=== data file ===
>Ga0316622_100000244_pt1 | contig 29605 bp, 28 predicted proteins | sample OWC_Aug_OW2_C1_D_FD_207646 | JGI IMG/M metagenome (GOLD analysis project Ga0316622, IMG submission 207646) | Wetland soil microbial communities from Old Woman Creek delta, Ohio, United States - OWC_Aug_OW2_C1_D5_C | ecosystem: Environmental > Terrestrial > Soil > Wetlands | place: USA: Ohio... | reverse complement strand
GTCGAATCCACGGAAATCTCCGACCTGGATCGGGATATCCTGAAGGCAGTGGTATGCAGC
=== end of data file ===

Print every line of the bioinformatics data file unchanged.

>Ga0316622_100000244_pt1 | contig 29605 bp, 28 predicted proteins | sample OWC_Aug_OW2_C1_D_FD_207646 | JGI IMG/M metagenome (GOLD analysis project Ga0316622, IMG submission 207646) | Wetland soil microbial communities from Old Woman Creek delta, Ohio, United States - OWC_Aug_OW2_C1_D5_C | ecosystem: Environmental > Terrestrial > Soil > Wetlands | place: USA: Ohio... | reverse complement strand
GTCGAATCCACGGAAATCTCCGACCTGGATCGGGATATCCTGAAGGCAGTGGTATGCAGC